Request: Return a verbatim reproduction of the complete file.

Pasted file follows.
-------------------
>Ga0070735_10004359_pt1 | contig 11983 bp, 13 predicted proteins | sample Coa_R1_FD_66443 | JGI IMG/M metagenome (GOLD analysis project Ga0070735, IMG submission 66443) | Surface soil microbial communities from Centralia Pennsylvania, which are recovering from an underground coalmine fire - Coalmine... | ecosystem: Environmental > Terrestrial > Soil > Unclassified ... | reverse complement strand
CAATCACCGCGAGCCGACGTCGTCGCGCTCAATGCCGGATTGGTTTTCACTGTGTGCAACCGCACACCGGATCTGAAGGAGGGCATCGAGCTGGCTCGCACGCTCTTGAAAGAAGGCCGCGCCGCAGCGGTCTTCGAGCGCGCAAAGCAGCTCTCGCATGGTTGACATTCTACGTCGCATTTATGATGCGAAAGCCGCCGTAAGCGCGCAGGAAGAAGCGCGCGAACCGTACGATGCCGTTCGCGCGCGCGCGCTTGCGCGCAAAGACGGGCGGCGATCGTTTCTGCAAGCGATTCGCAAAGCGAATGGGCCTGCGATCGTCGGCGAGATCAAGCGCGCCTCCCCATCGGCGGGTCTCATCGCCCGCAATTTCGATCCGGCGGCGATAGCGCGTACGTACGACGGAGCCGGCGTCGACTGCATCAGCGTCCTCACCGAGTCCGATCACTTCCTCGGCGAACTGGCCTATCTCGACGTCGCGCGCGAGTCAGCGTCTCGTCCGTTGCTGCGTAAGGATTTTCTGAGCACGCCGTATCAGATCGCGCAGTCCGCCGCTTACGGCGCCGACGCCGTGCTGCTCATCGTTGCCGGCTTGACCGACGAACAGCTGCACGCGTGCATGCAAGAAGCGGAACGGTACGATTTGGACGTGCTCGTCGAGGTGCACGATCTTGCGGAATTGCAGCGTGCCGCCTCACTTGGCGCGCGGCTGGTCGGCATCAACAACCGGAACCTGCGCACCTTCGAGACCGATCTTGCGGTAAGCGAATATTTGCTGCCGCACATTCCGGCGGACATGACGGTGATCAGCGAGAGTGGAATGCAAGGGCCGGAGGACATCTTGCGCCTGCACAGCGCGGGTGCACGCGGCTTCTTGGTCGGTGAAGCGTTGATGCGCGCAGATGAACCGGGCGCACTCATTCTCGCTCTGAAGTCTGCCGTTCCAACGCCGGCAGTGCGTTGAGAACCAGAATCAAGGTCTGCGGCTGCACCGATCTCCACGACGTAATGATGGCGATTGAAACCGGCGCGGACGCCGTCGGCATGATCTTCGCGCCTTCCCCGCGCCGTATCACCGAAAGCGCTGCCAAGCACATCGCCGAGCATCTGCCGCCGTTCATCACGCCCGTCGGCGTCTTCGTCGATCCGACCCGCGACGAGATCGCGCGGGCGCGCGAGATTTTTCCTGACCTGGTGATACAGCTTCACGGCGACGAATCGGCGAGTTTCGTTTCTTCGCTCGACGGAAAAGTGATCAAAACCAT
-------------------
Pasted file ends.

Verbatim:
>Ga0070735_10004359_pt1 | contig 11983 bp, 13 predicted proteins | sample Coa_R1_FD_66443 | JGI IMG/M metagenome (GOLD analysis project Ga0070735, IMG submission 66443) | Surface soil microbial communities from Centralia Pennsylvania, which are recovering from an underground coalmine fire - Coalmine... | ecosystem: Environmental > Terrestrial > Soil > Unclassified ... | reverse complement strand
CAATCACCGCGAGCCGACGTCGTCGCGCTCAATGCCGGATTGGTTTTCACTGTGTGCAACCGCACACCGGATCTGAAGGAGGGCATCGAGCTGGCTCGCACGCTCTTGAAAGAAGGCCGCGCCGCAGCGGTCTTCGAGCGCGCAAAGCAGCTCTCGCATGGTTGACATTCTACGTCGCATTTATGATGCGAAAGCCGCCGTAAGCGCGCAGGAAGAAGCGCGCGAACCGTACGATGCCGTTCGCGCGCGCGCGCTTGCGCGCAAAGACGGGCGGCGATCGTTTCTGCAAGCGATTCGCAAAGCGAATGGGCCTGCGATCGTCGGCGAGATCAAGCGCGCCTCCCCATCGGCGGGTCTCATCGCCCGCAATTTCGATCCGGCGGCGATAGCGCGTACGTACGACGGAGCCGGCGTCGACTGCATCAGCGTCCTCACCGAGTCCGATCACTTCCTCGGCGAACTGGCCTATCTCGACGTCGCGCGCGAGTCAGCGTCTCGTCCGTTGCTGCGTAAGGATTTTCTGAGCACGCCGTATCAGATCGCGCAGTCCGCCGCTTACGGCGCCGACGCCGTGCTGCTCATCGTTGCCGGCTTGACCGACGAACAGCTGCACGCGTGCATGCAAGAAGCGGAACGGTACGATTTGGACGTGCTCGTCGAGGTGCACGATCTTGCGGAATTGCAGCGTGCCGCCTCACTTGGCGCGCGGCTGGTCGGCATCAACAACCGGAACCTGCGCACCTTCGAGACCGATCTTGCGGTAAGCGAATATTTGCTGCCGCACATTCCGGCGGACATGACGGTGATCAGCGAGAGTGGAATGCAAGGGCCGGAGGACATCTTGCGCCTGCACAGCGCGGGTGCACGCGGCTTCTTGGTCGGTGAAGCGTTGATGCGCGCAGATGAACCGGGCGCACTCATTCTCGCTCTGAAGTCTGCCGTTCCAACGCCGGCAGTGCGTTGAGAACCAGAATCAAGGTCTGCGGCTGCACCGATCTCCACGACGTAATGATGGCGATTGAAACCGGCGCGGACGCCGTCGGCATGATCTTCGCGCCTTCCCCGCGCCGTATCACCGAAAGCGCTGCCAAGCACATCGCCGAGCATCTGCCGCCGTTCATCACGCCCGTCGGCGTCTTCGTCGATCCGACCCGCGACGAGATCGCGCGGGCGCGCGAGATTTTTCCTGACCTGGTGATACAGCTTCACGGCGACGAATCGGCGAGTTTCGTTTCTTCGCTCGACGGAAAAGTGATCAAAACCAT